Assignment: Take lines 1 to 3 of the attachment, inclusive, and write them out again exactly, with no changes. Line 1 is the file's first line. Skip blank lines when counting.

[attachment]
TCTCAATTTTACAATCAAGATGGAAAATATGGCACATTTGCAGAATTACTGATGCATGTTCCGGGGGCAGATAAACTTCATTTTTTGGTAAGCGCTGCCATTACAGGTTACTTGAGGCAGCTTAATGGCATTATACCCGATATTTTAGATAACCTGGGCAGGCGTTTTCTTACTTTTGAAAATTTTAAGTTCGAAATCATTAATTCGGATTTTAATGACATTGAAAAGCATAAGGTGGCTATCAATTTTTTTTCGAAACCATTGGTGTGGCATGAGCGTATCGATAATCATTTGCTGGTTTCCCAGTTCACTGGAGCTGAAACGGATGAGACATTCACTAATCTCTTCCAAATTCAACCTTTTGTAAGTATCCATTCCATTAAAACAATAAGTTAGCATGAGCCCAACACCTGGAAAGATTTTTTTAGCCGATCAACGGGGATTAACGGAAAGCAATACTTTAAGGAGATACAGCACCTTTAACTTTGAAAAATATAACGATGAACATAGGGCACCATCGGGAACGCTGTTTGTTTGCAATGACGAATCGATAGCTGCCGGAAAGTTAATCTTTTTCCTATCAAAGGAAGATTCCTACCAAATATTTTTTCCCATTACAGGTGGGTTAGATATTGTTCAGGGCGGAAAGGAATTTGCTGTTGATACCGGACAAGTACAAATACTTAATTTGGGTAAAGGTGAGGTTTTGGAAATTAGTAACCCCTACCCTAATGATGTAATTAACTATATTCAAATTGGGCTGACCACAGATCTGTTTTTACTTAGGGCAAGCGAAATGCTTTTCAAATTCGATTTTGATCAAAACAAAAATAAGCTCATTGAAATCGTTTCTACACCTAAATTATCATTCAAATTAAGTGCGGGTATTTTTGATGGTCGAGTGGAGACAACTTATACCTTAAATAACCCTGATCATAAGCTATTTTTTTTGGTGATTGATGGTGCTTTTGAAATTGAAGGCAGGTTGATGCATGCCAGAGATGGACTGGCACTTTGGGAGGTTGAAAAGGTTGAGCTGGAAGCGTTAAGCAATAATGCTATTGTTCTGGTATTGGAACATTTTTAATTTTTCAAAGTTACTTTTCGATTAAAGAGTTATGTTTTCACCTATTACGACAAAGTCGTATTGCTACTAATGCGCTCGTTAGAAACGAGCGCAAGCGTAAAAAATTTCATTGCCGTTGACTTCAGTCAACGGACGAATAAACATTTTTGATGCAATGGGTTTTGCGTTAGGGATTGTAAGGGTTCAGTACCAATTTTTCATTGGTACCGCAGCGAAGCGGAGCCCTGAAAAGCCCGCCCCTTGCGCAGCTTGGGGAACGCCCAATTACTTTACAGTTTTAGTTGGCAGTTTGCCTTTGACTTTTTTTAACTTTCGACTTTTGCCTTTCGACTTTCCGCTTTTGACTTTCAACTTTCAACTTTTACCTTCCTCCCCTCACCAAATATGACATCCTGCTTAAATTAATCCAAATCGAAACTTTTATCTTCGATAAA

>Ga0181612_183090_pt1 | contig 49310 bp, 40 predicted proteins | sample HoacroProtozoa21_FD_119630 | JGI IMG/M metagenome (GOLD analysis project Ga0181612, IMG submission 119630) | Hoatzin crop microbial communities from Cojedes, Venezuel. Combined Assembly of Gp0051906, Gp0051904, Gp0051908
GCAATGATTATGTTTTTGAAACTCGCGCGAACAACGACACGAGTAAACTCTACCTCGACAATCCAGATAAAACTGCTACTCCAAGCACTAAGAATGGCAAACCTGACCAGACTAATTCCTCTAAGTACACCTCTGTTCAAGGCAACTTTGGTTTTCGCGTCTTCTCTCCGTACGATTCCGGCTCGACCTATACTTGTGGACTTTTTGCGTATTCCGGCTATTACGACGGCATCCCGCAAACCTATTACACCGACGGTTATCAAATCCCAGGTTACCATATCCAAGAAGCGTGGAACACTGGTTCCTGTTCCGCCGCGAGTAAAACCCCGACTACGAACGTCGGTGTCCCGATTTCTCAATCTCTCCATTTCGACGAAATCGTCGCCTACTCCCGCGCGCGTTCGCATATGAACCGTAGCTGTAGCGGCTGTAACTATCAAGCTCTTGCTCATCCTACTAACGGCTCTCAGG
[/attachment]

TCTCAATTTTACAATCAAGATGGAAAATATGGCACATTTGCAGAATTACTGATGCATGTTCCGGGGGCAGATAAACTTCATTTTTTGGTAAGCGCTGCCATTACAGGTTACTTGAGGCAGCTTAATGGCATTATACCCGATATTTTAGATAACCTGGGCAGGCGTTTTCTTACTTTTGAAAATTTTAAGTTCGAAATCATTAATTCGGATTTTAATGACATTGAAAAGCATAAGGTGGCTATCAATTTTTTTTCGAAACCATTGGTGTGGCATGAGCGTATCGATAATCATTTGCTGGTTTCCCAGTTCACTGGAGCTGAAACGGATGAGACATTCACTAATCTCTTCCAAATTCAACCTTTTGTAAGTATCCATTCCATTAAAACAATAAGTTAGCATGAGCCCAACACCTGGAAAGATTTTTTTAGCCGATCAACGGGGATTAACGGAAAGCAATACTTTAAGGAGATACAGCACCTTTAACTTTGAAAAATATAACGATGAACATAGGGCACCATCGGGAACGCTGTTTGTTTGCAATGACGAATCGATAGCTGCCGGAAAGTTAATCTTTTTCCTATCAAAGGAAGATTCCTACCAAATATTTTTTCCCATTACAGGTGGGTTAGATATTGTTCAGGGCGGAAAGGAATTTGCTGTTGATACCGGACAAGTACAAATACTTAATTTGGGTAAAGGTGAGGTTTTGGAAATTAGTAACCCCTACCCTAATGATGTAATTAACTATATTCAAATTGGGCTGACCACAGATCTGTTTTTACTTAGGGCAAGCGAAATGCTTTTCAAATTCGATTTTGATCAAAACAAAAATAAGCTCATTGAAATCGTTTCTACACCTAAATTATCATTCAAATTAAGTGCGGGTATTTTTGATGGTCGAGTGGAGACAACTTATACCTTAAATAACCCTGATCATAAGCTATTTTTTTTGGTGATTGATGGTGCTTTTGAAATTGAAGGCAGGTTGATGCATGCCAGAGATGGACTGGCACTTTGGGAGGTTGAAAAGGTTGAGCTGGAAGCGTTAAGCAATAATGCTATTGTTCTGGTATTGGAACATTTTTAATTTTTCAAAGTTACTTTTCGATTAAAGAGTTATGTTTTCACCTATTACGACAAAGTCGTATTGCTACTAATGCGCTCGTTAGAAACGAGCGCAAGCGTAAAAAATTTCATTGCCGTTGACTTCAGTCAACGGACGAATAAACATTTTTGATGCAATGGGTTTTGCGTTAGGGATTGTAAGGGTTCAGTACCAATTTTTCATTGGTACCGCAGCGAAGCGGAGCCCTGAAAAGCCCGCCCCTTGCGCAGCTTGGGGAACGCCCAATTACTTTACAGTTTTAGTTGGCAGTTTGCCTTTGACTTTTTTTAACTTTCGACTTTTGCCTTTCGACTTTCCGCTTTTGACTTTCAACTTTCAACTTTTACCTTCCTCCCCTCACCAAATATGACATCCTGCTTAAATTAATCCAAATCGAAACTTTTATCTTCGATAAA

>Ga0181612_183090_pt1 | contig 49310 bp, 40 predicted proteins | sample HoacroProtozoa21_FD_119630 | JGI IMG/M metagenome (GOLD analysis project Ga0181612, IMG submission 119630) | Hoatzin crop microbial communities from Cojedes, Venezuel. Combined Assembly of Gp0051906, Gp0051904, Gp0051908
GCAATGATTATGTTTTTGAAACTCGCGCGAACAACGACACGAGTAAACTCTACCTCGACAATCCAGATAAAACTGCTACTCCAAGCACTAAGAATGGCAAACCTGACCAGACTAATTCCTCTAAGTACACCTCTGTTCAAGGCAACTTTGGTTTTCGCGTCTTCTCTCCGTACGATTCCGGCTCGACCTATACTTGTGGACTTTTTGCGTATTCCGGCTATTACGACGGCATCCCGCAAACCTATTACACCGACGGTTATCAAATCCCAGGTTACCATATCCAAGAAGCGTGGAACACTGGTTCCTGTTCCGCCGCGAGTAAAACCCCGACTACGAACGTCGGTGTCCCGATTTCTCAATCTCTCCATTTCGACGAAATCGTCGCCTACTCCCGCGCGCGTTCGCATATGAACCGTAGCTGTAGCGGCTGTAACTATCAAGCTCTTGCTCATCCTACTAACGGCTCTCAGG